A few months ago, I changed mailing list provider for the Alertbox announcement list, so it serves as a good example of the impact of usability on subscription growth:
- Old list service: 218 new subscribers per week
- New list service: 497 new subscribers per week
Improved usability increased subscriptions by 128% . This big effect should come as no particular surprise: it is quite common for usability to double the use of a web feature.
The old list server was particularly bad and I only used it because it was (a) free and (b) maintained by somebody else. It used the old-time batch processing command model where users had to type exact commands in the body of the email messages. Even worse, the confirmation messages for successful subscriptions were sent from the address alertbox-errors . Yikes: way to spook your users. And to activate their subscription, users had to reply to this message and edit the subject line to indicate their approval. Many failed to do so.
The Alertbox announcement list is now hosted at SparkLIST , an ASP that specializes in high-end mailing lists. I have been very happy with their service. The usability of the interface for list administrators (i.e., me) could be much better, but the UI for subscribers is good.
One benefit of using a professional mailing list service is speed of delivery . SparkLIST typically delivers my 28,000 emails in a few minutes whereas it took a full day for my previous provider to work its way through the mailing list. Many subscribers rightly complained that they had asked for the email to get notified promptly .
Response time requirements for email are quite different than those for Web pages. As mentioned many times, Web pages need to download in less than 10 seconds to satisfy basic human factors requirements (and 1 second for optimal usability). Email does not involve navigation and users don't sit and wait for individual messages. Thus, most email can easily take several minutes or as much as an hour to be delivered without any usability problems.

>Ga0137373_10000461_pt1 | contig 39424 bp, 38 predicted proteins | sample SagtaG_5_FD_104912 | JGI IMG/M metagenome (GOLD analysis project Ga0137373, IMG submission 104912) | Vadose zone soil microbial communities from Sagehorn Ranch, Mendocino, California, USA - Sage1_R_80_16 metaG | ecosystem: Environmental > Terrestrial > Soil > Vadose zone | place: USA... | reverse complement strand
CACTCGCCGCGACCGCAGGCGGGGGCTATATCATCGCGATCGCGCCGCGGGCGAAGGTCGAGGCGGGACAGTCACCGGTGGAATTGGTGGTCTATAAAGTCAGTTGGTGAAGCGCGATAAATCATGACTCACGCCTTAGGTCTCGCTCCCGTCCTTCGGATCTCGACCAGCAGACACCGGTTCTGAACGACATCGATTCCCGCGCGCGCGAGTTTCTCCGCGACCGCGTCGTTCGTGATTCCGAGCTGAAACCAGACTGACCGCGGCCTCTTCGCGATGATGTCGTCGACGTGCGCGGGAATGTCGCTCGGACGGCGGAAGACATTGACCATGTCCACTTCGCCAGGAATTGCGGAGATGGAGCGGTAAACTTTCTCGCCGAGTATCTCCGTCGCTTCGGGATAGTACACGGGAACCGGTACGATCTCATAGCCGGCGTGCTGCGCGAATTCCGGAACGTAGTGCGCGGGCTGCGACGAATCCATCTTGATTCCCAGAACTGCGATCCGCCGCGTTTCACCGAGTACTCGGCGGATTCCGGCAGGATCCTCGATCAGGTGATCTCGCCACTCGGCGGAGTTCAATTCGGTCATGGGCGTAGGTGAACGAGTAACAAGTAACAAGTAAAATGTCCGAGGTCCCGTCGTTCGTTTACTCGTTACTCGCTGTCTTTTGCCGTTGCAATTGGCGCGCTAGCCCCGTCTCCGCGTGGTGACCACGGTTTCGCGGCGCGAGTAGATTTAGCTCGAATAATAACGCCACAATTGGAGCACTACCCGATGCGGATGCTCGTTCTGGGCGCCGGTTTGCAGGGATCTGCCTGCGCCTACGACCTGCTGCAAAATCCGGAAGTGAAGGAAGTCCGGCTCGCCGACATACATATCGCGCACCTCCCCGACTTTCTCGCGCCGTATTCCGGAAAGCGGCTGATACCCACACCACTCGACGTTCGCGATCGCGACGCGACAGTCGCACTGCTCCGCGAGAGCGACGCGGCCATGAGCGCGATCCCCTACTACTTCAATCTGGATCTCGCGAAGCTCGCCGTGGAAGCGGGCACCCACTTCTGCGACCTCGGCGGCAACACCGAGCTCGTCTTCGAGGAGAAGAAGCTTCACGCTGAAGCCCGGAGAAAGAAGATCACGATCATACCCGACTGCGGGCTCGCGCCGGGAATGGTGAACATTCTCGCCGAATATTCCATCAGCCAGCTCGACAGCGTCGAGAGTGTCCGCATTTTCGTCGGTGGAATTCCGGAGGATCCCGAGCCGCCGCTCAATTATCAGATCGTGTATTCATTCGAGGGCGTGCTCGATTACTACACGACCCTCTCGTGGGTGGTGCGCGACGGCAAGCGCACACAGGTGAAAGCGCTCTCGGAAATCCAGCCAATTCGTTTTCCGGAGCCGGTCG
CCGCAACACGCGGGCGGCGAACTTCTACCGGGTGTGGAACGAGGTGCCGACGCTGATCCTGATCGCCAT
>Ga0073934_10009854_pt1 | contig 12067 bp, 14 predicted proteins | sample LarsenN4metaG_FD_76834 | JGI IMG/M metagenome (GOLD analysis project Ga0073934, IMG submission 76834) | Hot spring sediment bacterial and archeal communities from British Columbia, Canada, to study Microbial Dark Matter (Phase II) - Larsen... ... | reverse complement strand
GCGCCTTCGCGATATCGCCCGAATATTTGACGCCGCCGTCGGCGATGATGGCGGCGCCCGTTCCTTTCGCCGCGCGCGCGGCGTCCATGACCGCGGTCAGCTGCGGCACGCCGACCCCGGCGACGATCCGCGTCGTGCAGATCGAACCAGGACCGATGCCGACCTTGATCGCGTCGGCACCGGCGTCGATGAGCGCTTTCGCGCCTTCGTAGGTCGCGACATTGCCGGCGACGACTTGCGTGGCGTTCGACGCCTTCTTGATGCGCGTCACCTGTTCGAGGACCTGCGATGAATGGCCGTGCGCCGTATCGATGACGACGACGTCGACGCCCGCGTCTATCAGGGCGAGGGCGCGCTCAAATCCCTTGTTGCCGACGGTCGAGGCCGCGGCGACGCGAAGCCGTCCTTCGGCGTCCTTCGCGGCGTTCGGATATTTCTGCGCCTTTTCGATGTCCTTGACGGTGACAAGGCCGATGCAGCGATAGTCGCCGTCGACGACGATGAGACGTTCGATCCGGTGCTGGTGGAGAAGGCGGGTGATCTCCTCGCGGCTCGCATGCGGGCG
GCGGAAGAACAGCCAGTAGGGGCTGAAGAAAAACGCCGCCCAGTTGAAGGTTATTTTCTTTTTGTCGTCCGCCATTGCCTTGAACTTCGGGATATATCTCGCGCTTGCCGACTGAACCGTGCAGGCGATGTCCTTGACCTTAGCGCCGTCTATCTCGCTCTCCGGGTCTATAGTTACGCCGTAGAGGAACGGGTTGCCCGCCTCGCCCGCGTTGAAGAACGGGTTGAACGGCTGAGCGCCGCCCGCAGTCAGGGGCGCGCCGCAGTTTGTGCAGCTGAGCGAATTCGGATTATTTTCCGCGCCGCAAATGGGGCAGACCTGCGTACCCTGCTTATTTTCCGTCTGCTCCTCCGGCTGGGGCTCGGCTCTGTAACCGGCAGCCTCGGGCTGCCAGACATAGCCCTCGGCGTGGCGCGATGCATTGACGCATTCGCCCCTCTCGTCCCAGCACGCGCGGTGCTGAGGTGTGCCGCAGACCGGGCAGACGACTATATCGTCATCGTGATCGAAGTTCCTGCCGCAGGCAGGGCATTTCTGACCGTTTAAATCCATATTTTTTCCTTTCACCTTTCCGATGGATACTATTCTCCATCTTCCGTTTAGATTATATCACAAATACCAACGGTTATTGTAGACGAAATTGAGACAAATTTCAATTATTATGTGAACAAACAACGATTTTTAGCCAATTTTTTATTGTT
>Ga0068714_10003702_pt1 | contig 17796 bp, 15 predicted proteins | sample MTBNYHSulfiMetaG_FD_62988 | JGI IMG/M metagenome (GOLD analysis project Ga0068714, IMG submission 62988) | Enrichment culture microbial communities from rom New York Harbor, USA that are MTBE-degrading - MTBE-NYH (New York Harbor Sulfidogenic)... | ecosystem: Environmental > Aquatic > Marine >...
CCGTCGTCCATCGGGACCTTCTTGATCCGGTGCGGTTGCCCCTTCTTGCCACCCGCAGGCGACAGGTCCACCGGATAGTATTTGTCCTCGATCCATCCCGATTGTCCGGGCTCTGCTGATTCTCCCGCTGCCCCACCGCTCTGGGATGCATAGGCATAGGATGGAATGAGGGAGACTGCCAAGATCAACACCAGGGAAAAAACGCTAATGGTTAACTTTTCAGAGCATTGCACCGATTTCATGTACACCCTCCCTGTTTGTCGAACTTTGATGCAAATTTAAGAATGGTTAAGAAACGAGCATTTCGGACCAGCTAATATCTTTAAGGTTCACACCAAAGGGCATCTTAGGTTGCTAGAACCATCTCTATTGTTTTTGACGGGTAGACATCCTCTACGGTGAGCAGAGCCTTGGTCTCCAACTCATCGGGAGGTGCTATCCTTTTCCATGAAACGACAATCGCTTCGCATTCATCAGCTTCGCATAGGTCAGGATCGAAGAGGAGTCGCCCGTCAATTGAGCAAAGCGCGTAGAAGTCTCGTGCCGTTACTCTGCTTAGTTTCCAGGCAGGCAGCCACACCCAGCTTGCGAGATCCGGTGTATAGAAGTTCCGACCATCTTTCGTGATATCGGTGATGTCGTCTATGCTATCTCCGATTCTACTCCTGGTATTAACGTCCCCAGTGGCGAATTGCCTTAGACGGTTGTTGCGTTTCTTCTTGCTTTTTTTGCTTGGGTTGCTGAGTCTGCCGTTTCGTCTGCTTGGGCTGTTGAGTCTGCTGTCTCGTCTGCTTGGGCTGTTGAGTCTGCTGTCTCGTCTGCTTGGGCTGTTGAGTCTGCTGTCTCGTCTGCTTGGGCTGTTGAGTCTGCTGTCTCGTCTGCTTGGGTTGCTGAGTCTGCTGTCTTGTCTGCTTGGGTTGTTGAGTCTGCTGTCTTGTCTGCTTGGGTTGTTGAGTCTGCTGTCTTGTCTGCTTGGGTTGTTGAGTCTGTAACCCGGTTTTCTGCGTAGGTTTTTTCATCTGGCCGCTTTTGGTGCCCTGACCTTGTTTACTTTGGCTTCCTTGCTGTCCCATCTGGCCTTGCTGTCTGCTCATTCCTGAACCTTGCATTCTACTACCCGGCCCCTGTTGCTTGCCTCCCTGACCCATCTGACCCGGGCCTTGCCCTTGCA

Delays of more than an hour may cause users to feel left out of a discussion group. Or they may feel that the news is old when it reaches them. The more a list depends on news, the faster it must be.
The one exception is email that is sent as the direct result of a user action. For example, confirmation messages should be sent with a delay of no more than one minute or users will start to worry that the system is down or that they have made an error.
Future of Mailing Lists
Hopefully, mailing lists won't have much of a future. In the long term, we need to remove everything from email that is not in the nature of personal correspondence . Users are suffocating under overflowing inboxes that combine many disparate types of information.
The services currently provided by mailing lists should be shown in a communications control panel that would monitor all the things the user is interested in on the Internet. Areas that are hot or have news would be highlighted, and an agent in the user's computer would prioritize the possible sources of information and show the most important ones with the most real estate. For sure, the communications control panel would collapse threads of discussions into a single object and visualize its activity in a more useful manner than hundreds of scattered lines in your inbox.